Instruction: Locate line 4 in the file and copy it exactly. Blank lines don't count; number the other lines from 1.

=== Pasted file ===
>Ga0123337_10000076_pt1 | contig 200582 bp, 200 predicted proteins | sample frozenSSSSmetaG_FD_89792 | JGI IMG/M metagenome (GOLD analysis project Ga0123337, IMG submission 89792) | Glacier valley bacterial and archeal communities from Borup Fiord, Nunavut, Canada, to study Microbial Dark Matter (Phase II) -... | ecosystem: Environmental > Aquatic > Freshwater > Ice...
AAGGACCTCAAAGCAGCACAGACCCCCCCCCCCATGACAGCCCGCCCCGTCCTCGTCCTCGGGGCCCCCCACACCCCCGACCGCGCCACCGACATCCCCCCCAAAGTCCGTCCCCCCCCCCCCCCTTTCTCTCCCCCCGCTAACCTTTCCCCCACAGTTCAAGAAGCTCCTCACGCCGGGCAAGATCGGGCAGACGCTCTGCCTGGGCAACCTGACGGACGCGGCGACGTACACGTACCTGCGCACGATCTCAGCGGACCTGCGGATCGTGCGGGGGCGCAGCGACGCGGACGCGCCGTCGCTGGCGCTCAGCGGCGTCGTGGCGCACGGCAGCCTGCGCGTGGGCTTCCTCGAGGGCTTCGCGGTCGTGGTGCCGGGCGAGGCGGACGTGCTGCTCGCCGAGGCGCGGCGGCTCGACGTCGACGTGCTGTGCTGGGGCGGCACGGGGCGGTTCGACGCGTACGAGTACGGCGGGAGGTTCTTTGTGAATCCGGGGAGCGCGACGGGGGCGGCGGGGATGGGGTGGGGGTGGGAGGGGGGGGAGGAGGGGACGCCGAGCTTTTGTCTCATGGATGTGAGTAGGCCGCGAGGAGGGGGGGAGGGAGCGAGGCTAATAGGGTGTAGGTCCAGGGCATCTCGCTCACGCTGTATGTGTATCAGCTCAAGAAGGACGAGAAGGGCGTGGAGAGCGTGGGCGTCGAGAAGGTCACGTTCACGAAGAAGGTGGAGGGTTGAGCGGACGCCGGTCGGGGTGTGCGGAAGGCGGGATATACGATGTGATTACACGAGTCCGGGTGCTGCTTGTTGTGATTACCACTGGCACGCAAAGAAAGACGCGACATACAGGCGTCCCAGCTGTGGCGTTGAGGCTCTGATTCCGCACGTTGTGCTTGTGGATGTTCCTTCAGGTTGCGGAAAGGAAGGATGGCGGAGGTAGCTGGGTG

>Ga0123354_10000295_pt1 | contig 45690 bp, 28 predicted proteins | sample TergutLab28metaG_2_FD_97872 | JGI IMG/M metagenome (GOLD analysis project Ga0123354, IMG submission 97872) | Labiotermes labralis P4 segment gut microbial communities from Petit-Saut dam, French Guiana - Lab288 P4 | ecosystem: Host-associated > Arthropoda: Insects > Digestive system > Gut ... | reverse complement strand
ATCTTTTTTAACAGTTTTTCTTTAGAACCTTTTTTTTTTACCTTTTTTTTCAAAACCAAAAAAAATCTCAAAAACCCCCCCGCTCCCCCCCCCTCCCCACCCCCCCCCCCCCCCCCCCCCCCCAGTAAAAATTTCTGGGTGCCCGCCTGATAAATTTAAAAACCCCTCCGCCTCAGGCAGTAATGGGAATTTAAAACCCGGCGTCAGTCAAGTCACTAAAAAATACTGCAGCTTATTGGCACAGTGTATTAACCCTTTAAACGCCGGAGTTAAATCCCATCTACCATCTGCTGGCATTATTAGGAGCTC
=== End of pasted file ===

ATCTTTTTTAACAGTTTTTCTTTAGAACCTTTTTTTTTTACCTTTTTTTTCAAAACCAAAAAAAATCTCAAAAACCCCCCCGCTCCCCCCCCCTCCCCACCCCCCCCCCCCCCCCCCCCCCCCAGTAAAAATTTCTGGGTGCCCGCCTGATAAATTTAAAAACCCCTCCGCCTCAGGCAGTAATGGGAATTTAAAACCCGGCGTCAGTCAAGTCACTAAAAAATACTGCAGCTTATTGGCACAGTGTATTAACCCTTTAAACGCCGGAGTTAAATCCCATCTACCATCTGCTGGCATTATTAGGAGCTC